Katzman, Nicholson and Corman: Shaping Hollywood's Future
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Paperback Book Details
- 342 Pages, Paperback
- Publisher: BearManor Media
|Author:||Mark Thomas McGee|
|Subject:||Sam Katzman & Roger Corman|
Description by OLDIES.com:
During the 1930s, Katzman worked for every two-bit outfit on Hollywood's Poverty Row, becoming a producer when the woman he loved told him she's come to Hollywood to marry a producer. In the late 1940s, he went to work for Columbia, cranking out serials and low-budget action pictures. Rock Around the Clock (1956) was Columbia's biggest money-maker that year, after which Sam turned his attention to making movies for teenagers. He created the East Side Kids and the Jungle Jim series, and co-produced It Came From Beneath the Sea (1955) and Earth vs. The Flying Saucers (1956). After making Twist Around the Clock (1961) and Don't Knock the Twist (1962) for Columbia, he moved to MGM to make a series of musicals that included two with Elvis Presley, Kissin' Cousins (1964) and Harum Scarum (1965).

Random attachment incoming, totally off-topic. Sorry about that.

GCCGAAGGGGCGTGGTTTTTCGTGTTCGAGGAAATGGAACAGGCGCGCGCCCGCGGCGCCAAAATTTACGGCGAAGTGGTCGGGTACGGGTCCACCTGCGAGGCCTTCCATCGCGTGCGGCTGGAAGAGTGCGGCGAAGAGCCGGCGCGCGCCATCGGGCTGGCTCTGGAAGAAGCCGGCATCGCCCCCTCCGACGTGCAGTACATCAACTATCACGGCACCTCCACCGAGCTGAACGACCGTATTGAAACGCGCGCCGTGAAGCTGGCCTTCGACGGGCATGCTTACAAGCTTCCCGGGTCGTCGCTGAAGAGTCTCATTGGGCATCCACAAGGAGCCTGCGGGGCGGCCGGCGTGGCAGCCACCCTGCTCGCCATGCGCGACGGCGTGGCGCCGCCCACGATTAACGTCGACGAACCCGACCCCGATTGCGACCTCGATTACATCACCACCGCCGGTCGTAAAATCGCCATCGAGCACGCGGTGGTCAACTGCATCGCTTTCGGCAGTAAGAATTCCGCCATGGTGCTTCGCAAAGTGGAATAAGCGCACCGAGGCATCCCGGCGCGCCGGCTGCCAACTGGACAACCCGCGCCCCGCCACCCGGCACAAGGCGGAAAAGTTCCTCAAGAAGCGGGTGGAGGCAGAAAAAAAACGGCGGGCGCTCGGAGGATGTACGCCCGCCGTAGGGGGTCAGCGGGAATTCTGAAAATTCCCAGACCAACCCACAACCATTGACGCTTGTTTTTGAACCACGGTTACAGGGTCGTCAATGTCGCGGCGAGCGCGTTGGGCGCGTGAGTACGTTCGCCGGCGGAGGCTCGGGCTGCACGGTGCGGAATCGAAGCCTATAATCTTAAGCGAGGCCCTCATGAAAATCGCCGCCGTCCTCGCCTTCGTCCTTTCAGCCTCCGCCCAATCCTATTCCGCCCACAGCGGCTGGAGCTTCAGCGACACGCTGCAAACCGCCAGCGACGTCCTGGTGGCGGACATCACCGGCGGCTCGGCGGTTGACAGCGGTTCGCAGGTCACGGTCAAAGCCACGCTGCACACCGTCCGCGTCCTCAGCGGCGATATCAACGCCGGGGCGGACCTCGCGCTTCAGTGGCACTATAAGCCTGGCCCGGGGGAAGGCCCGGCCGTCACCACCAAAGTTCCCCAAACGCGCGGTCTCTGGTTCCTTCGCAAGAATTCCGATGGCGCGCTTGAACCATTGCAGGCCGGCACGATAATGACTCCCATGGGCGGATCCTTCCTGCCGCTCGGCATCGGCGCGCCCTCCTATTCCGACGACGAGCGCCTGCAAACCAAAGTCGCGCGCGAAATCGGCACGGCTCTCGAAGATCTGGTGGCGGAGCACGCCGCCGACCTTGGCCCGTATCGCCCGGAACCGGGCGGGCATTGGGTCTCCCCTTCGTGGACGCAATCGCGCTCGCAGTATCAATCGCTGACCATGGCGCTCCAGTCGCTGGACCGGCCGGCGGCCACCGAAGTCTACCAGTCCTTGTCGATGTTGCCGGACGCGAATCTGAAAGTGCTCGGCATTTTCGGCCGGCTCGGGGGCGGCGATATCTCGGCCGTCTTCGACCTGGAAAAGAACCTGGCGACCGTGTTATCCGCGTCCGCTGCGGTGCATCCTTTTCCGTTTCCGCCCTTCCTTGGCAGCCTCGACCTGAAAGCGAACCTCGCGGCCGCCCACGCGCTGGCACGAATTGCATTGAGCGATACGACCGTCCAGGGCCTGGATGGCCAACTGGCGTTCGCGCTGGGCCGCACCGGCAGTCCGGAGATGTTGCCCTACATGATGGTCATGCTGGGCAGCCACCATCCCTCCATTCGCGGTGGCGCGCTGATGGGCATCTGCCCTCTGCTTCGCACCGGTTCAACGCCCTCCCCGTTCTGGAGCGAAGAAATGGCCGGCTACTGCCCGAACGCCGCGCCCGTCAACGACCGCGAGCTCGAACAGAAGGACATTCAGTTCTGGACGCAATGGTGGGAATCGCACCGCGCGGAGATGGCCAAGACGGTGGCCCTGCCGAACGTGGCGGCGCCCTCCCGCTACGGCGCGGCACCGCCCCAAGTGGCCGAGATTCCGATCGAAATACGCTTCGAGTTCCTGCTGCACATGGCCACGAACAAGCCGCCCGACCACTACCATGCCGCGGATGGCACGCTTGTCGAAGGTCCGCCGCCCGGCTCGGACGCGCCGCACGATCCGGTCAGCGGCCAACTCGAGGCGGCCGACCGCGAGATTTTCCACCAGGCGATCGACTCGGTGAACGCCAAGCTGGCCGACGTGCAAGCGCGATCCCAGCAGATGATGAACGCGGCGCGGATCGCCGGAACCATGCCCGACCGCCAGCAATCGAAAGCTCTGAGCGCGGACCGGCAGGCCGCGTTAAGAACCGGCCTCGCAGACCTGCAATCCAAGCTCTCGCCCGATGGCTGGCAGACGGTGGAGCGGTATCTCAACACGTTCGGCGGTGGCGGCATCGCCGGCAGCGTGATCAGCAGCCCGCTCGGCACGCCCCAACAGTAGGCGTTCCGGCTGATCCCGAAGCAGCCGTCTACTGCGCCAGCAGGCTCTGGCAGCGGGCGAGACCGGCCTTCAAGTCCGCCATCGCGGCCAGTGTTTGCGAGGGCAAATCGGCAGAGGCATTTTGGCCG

James H. Nicholson borrowed $3,000 from a fellow exhibitor and founded the American Releasing Corporation, which later became American International Pictures (AIP), often called "The Jolly Green Giant" by movie insiders. As the company grew, he took on a lawyer as a partner, Samuel Z. Arkoff. Jim handled the creative end; Arkoff took care of the business end. The two men joked that Jim was the good cop and Arkoff was the bad cop. AIP movie milestones included I Was a Teenage Werewolf (1957), several horror films with Vincent Price that were based on Edgar Allen Poe stories, and Beach Party (1963), Muscle Beach Party (1964), Bikini Beach (1964), and Fireball 500 (1966) with Frankie Avalon and Annette Funicello. AIP was also in the forefront of the 1960s protest pictures, such as Wild in the Streets (1968).
Roger Corman made dozens of juvenile delinquency dramas and sci-fi thrillers for American International and Allied Artists. Attack of the Crab Monsters (1957) and its companion picture, Not of This Earth (1957) were big money-makers. Corman is probably best-known for the cult classic, The Little Shop of Horrors (1960). Every now and then, Corman worked on movies with bigger budgets, such as The St. Valentines Day Massacre (1967), but his modestly budgeted The Wild Angels (1966) earned more than $10 million in box office returns. He started his own successful company, New World Pictures which he sold for $16 million in the 1980s, after which he opened Concorde-New Horizons and began producing movies for the home video market. He was bestowed a special Academy Award Lifetime Achievement Award in 2009.
Includes an Index, a selected Filmography, complete with behind-the-scenes information, and quotes from the critics and the exhibitors, and more than 150 photographs.